Lecturer who called Jews 'cleverest people in the world' loses unfair dismissal claim

Judge says it can be offensive to use 'positive' stereotypes


A judge has said it can be offensive to call Jews clever after a university lecturer was sacked for using inappropriate remarks about race and nationality.

Stephen Lamonby, who had been a part-time lecturer in engineering at Solent University in Southampton for six years until last summer, failed in a claim of unfair dismissal at an employment tribunal last month.

He lost his job following remarks made during a meeting with his course leader Janet Bonar in a university canteen in March 2019.

Mr Lamonby voiced his belief that “the Jewish are the cleverest people in  the world” and were “much maligned because of it”.

He also said he had a “soft spot for young black males” who needed “all the help they can get” because they were underprivileged and many had no fathers.

Germans were good at engineering, he said, because they were exposed to industry at an early stage in their lives.

When Dr Bonar said she had a degree in physics, he said  a capability in the subject was  “a particular gift enjoyed by some Jewish people”, offering Einstein as an example.

But when he asked Dr Bonar if she was Jewish,” she did “not respond well”, he later recalled, and shouted he was a racist.

In an email afterwards, Dr Bonar said she looked forward to the next meeting but suggested they did “not discuss our wildly different views on race and national characteristics”.

But when Mr Lamonby repeated his remarks about young black men and Jewish people in his reply, she lodged a complaint with the university.

In the disciplinary investigation, he said his remarks had been “clumsy” and he had not intended to be racist. But he believed certain nationalities had developed skills in some areas.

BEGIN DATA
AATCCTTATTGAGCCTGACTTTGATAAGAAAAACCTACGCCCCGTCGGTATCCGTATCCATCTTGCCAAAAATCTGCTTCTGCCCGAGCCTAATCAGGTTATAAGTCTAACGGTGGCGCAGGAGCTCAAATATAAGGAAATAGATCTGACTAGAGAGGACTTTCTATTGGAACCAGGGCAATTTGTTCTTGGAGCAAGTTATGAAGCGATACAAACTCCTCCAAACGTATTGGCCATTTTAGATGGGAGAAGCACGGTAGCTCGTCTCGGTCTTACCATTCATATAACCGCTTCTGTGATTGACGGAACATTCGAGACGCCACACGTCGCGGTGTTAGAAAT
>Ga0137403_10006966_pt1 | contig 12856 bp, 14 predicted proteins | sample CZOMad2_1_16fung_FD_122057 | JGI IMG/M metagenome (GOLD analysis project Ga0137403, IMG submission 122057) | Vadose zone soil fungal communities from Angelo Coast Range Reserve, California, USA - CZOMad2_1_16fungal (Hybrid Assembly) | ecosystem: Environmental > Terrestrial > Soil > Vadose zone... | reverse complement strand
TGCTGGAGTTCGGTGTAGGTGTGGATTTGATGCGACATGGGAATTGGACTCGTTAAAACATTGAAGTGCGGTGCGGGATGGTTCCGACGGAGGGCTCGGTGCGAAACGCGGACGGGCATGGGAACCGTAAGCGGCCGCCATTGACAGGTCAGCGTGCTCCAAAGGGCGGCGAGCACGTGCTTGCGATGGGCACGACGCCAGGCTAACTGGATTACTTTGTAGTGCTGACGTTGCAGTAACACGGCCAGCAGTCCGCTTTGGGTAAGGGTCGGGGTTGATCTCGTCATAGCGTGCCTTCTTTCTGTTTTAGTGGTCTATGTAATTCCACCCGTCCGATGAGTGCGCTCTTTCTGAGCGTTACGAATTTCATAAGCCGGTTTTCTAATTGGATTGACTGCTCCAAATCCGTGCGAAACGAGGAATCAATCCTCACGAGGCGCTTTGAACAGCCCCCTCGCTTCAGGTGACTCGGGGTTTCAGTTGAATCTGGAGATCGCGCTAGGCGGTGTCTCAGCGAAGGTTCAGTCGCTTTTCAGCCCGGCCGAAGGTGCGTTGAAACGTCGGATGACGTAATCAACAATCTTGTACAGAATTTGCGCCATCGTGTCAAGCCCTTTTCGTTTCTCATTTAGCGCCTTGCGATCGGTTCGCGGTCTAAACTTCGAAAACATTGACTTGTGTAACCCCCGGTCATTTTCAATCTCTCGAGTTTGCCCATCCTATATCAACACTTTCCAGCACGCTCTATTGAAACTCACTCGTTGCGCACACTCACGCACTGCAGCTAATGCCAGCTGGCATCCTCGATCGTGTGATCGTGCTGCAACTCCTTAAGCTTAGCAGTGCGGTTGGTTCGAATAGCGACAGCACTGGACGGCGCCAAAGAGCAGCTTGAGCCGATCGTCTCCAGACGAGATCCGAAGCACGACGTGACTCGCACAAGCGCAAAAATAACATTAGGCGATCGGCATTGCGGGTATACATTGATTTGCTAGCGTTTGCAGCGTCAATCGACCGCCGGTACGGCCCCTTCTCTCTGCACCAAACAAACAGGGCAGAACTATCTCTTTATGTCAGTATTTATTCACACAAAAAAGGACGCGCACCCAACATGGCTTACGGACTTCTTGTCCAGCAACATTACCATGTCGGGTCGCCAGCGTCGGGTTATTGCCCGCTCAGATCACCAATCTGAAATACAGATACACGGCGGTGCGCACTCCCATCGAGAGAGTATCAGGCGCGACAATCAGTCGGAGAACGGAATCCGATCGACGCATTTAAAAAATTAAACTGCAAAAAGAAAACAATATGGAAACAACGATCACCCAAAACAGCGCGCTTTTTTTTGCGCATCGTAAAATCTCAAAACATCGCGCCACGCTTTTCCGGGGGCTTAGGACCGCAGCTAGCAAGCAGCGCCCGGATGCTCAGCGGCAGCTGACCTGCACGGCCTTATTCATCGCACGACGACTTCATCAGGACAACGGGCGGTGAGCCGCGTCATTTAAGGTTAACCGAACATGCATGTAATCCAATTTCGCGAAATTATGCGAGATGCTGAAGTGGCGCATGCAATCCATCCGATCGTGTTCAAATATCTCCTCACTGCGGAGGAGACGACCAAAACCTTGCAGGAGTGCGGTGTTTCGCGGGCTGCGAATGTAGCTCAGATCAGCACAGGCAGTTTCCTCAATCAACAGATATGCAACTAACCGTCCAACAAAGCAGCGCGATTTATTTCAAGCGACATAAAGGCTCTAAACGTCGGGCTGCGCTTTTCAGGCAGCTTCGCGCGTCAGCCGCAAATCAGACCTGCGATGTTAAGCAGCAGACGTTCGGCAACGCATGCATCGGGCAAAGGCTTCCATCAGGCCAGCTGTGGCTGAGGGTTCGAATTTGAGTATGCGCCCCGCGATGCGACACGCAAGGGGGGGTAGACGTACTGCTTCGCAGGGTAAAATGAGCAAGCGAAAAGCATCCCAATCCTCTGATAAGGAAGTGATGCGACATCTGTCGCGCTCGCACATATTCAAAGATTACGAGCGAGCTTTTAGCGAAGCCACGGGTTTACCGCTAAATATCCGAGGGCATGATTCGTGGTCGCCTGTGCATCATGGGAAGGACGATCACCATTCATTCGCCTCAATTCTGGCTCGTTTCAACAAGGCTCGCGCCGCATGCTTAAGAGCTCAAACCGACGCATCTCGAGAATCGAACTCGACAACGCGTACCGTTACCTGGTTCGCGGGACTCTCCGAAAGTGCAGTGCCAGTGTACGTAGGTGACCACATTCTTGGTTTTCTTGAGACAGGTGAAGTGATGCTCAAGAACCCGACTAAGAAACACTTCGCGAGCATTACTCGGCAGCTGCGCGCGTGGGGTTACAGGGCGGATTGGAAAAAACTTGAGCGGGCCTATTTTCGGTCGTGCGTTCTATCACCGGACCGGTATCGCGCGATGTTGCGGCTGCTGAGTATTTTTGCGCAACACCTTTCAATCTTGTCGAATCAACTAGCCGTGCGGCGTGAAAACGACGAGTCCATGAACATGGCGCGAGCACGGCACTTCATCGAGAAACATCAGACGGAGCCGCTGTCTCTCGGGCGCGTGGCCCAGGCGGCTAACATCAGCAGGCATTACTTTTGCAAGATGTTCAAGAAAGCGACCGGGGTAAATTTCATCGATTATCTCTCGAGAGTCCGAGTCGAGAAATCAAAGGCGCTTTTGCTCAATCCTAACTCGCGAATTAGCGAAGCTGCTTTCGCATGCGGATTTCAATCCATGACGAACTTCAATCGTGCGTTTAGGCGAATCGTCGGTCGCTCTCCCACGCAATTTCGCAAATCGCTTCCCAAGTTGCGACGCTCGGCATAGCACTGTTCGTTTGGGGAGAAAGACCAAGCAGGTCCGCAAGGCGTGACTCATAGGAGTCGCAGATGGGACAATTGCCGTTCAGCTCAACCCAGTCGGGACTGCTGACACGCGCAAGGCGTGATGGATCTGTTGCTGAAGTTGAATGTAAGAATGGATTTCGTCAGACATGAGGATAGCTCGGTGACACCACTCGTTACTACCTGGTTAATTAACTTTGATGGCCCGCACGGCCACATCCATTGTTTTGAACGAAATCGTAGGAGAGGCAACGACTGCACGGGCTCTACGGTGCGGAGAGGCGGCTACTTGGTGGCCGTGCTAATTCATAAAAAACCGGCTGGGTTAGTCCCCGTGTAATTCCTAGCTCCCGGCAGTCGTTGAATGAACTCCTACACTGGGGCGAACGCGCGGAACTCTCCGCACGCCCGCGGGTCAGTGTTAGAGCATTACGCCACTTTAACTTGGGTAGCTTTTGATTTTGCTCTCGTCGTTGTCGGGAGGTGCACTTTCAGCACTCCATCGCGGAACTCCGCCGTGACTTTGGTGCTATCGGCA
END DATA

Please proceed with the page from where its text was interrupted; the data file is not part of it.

He said he had worked in the film industry which was “largely Jewish” and described the Jews who worked on the Manhattan nuclear project as having “a special mind”. At his disciplinary hearing, he referred to Jews having “neurological differences”.

The university found “the comments you made to your colleague about her religious heritage and about student characteristics attributed to their race or country of origin were not appropriate” and dismissed him for gross misconduct.

While Mr Lamonby had argued that his stereotypes had been positive, this was “potentially offensive”, Judge O'Rourke said in his decision to reject the unfair dismissal claim.

“A Jew told they are good at physics, because they are a Jew, may well consider that as demeaning their personal intellectual ability/hard work,” the judge said.

“Secondly, it could also be simply grossly offensive, as the person may not actually be Jewish, but feel some characteristic is being ascribed to them.

“Thirdly, even if they are Jewish, they may quite properly consider it none of the claimant’s business to refer to the fact and have legitimate concerns about his reasons for doing so”.

Such comments for an academic of Mr Lamonby’s age and experience – he said he was 69 although listed in the tribunal papers as 73 - went “ beyond the description of ‘clumsy’,” the judge said.

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